- Full of liveliness and activity; characterized by quickness of motion or action; lively; spirited; quick.
- We took a brisk walk yesterday.
2012 December 29, Paul Doyle, “Arsenal's Theo Walcott hits hat-trick in thrilling victory over Newcastle”, in The Guardian:
- Ba, who has been linked with a January move to Arsenal, should have rewarded their brisk start with the opening goal in the 16th minute.
- Full of spirit of life; effervescing, as liquors; sparkling; as, brisk cider.
- Stimulating or invigorating.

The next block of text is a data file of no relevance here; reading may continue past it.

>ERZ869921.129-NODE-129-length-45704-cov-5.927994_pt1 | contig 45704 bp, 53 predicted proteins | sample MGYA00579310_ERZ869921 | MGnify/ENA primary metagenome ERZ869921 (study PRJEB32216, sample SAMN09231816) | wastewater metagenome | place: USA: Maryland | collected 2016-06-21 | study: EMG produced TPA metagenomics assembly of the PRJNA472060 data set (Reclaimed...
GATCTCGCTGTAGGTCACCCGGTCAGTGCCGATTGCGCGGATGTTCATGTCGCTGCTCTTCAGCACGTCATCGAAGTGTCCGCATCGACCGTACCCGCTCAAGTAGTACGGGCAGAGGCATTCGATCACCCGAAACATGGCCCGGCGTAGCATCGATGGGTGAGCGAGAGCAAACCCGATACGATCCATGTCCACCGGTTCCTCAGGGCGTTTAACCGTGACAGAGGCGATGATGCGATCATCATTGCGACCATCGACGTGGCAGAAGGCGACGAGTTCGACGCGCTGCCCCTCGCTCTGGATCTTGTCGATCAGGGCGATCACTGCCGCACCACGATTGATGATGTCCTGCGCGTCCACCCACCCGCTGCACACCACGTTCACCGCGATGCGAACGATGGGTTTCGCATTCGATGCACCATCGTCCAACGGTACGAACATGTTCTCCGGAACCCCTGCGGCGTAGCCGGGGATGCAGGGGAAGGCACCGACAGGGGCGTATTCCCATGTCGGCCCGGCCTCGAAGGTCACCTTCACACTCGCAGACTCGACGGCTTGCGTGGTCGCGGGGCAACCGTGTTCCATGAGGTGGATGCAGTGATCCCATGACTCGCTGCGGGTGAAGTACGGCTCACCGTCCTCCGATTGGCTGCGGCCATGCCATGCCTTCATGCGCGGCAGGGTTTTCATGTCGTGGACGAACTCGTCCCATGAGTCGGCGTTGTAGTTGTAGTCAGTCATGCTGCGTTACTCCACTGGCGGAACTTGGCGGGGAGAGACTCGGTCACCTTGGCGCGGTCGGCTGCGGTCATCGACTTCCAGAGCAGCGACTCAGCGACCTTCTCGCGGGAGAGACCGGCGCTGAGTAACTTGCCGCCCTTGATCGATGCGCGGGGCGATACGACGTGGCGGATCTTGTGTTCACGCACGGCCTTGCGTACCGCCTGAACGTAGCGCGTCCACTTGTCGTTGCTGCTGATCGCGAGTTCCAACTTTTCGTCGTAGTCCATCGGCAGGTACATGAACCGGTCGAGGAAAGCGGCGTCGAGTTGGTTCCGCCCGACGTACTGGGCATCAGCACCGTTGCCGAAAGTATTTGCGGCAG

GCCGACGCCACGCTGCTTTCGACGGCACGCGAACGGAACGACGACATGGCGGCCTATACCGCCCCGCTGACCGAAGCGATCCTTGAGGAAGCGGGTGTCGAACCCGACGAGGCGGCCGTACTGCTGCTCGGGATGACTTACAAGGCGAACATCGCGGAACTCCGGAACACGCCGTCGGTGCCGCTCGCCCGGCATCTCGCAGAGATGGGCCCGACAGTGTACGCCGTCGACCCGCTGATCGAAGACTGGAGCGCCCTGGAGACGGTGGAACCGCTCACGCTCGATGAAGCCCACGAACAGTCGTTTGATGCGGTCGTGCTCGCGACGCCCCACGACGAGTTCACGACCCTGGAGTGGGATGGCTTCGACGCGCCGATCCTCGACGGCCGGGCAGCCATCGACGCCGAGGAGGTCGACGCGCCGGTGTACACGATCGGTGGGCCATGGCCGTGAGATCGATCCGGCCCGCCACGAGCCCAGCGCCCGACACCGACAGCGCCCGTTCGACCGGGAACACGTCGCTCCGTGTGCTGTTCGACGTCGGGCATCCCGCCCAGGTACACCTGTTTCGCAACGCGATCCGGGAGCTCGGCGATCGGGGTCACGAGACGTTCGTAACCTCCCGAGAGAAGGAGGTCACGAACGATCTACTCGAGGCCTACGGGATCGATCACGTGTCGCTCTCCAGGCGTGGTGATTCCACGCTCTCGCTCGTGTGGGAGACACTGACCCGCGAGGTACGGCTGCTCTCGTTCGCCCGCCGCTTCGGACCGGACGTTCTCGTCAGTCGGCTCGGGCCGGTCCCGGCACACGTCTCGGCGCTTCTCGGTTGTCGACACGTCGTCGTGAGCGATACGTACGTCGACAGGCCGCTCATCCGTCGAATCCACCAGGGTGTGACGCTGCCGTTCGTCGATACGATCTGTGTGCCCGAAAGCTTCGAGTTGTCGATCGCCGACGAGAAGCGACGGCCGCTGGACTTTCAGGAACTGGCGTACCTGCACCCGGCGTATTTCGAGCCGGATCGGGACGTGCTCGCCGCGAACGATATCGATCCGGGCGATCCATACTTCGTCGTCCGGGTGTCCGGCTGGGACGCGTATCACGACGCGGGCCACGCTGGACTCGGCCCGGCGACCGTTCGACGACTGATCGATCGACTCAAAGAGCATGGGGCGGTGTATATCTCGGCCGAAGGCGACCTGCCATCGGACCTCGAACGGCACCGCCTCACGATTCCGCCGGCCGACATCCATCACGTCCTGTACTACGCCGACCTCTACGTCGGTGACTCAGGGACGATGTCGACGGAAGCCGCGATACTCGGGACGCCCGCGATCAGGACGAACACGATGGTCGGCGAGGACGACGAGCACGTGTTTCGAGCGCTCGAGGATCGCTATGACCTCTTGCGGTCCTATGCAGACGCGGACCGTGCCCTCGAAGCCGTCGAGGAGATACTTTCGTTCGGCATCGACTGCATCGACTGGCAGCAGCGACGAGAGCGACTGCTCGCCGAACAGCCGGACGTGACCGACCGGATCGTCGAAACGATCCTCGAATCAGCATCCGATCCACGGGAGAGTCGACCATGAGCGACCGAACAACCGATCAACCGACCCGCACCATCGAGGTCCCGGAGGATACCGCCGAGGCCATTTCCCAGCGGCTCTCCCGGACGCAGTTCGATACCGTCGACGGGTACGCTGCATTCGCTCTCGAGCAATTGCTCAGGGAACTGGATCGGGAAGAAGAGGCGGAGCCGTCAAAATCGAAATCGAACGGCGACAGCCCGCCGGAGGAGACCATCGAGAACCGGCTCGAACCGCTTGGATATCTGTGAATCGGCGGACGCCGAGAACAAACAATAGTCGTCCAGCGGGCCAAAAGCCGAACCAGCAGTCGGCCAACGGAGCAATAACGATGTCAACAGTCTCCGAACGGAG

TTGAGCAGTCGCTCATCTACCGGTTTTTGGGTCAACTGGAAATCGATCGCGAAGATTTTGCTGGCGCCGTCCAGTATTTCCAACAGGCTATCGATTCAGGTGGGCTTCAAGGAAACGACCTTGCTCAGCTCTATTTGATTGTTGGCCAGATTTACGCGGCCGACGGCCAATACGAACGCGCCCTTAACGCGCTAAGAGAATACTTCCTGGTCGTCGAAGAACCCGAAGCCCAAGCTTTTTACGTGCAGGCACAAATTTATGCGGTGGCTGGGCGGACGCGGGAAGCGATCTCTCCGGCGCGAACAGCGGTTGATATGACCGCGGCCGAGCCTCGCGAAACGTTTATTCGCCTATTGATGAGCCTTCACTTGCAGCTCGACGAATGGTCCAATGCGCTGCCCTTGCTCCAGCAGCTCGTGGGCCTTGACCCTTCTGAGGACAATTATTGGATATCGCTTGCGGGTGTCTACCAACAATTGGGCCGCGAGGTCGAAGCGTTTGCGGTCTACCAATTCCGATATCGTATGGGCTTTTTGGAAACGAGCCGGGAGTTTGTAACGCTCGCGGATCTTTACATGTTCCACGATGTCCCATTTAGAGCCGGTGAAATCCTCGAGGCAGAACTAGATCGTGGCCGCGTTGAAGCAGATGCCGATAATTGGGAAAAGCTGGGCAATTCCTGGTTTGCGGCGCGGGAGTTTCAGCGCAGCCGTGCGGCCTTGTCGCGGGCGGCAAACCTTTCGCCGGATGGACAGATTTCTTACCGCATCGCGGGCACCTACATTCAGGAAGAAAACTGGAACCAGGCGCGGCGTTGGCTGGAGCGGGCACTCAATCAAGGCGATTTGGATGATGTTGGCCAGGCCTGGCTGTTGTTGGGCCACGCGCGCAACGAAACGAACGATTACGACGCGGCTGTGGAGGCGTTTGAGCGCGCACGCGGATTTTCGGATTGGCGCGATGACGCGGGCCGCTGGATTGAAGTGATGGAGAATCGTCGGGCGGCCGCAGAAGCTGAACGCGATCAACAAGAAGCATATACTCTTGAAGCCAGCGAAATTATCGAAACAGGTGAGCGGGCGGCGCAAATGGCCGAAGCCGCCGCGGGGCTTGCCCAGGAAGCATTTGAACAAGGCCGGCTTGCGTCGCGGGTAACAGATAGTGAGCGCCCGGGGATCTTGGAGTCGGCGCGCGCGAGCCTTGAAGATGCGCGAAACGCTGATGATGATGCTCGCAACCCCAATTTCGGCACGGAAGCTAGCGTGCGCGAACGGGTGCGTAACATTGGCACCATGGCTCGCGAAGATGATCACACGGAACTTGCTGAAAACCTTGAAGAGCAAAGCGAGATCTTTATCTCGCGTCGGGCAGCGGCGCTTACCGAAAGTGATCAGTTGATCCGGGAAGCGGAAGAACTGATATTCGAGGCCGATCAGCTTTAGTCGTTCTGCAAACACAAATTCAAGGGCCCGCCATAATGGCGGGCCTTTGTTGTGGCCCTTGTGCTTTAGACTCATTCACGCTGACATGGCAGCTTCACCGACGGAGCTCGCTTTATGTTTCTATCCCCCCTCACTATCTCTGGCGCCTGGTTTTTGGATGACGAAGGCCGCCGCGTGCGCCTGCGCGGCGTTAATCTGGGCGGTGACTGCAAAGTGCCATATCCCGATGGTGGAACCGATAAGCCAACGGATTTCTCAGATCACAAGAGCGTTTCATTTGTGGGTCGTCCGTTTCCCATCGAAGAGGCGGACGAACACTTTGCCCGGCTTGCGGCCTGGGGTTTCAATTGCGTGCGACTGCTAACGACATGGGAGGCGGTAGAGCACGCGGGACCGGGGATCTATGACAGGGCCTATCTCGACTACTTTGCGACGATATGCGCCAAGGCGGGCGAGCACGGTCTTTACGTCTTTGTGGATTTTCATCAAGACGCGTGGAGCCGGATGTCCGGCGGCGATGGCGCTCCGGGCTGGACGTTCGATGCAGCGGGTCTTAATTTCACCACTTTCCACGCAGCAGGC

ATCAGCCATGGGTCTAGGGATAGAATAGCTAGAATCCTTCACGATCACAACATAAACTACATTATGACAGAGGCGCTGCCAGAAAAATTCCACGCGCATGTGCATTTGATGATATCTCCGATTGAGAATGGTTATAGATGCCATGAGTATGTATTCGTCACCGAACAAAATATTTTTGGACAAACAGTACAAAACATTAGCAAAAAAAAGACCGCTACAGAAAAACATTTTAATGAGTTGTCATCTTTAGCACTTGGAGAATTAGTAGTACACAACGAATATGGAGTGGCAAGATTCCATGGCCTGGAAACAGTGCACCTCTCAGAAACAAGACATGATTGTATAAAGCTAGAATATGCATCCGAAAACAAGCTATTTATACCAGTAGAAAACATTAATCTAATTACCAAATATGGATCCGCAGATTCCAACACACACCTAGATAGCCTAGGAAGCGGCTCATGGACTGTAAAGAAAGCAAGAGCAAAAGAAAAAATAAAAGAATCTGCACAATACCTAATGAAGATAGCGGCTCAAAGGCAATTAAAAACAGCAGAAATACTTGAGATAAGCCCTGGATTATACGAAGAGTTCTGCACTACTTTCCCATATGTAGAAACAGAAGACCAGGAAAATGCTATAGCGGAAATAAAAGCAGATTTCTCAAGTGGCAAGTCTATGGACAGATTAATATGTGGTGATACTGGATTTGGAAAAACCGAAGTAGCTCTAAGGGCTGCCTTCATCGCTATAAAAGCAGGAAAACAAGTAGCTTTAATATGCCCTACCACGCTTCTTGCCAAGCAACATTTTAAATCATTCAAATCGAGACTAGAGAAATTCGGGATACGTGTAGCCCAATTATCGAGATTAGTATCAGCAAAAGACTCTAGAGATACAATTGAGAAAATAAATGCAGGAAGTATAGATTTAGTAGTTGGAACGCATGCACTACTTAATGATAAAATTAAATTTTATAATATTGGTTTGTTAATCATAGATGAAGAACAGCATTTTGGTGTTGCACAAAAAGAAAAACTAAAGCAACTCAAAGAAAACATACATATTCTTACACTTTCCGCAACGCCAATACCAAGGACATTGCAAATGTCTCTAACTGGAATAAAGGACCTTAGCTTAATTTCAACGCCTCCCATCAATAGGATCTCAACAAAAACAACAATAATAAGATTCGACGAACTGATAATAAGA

- This morning was a brisk fall day. It wasn't cold enough for frost, but you wanted to keep moving.
- Abrupt, curt in one's manner or in relation to others.
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- brisk in Webster’s Revised Unabridged Dictionary, G. & C. Merriam, 1913
- “brisk”, in The Century Dictionary, New York: The Century Co., 1911
- brisk at OneLook Dictionary Search
From brej, possibly related to Proto-Indo-European *bhrisqo- 'bitter'. Compare Norwegian brisk (“bitter taste”), brisken (“bitter, sharp”), Welsh brysg, French brusque, Russian брезга́ть (brezgátʹ, “nauseate, feel disgust”), English brisk.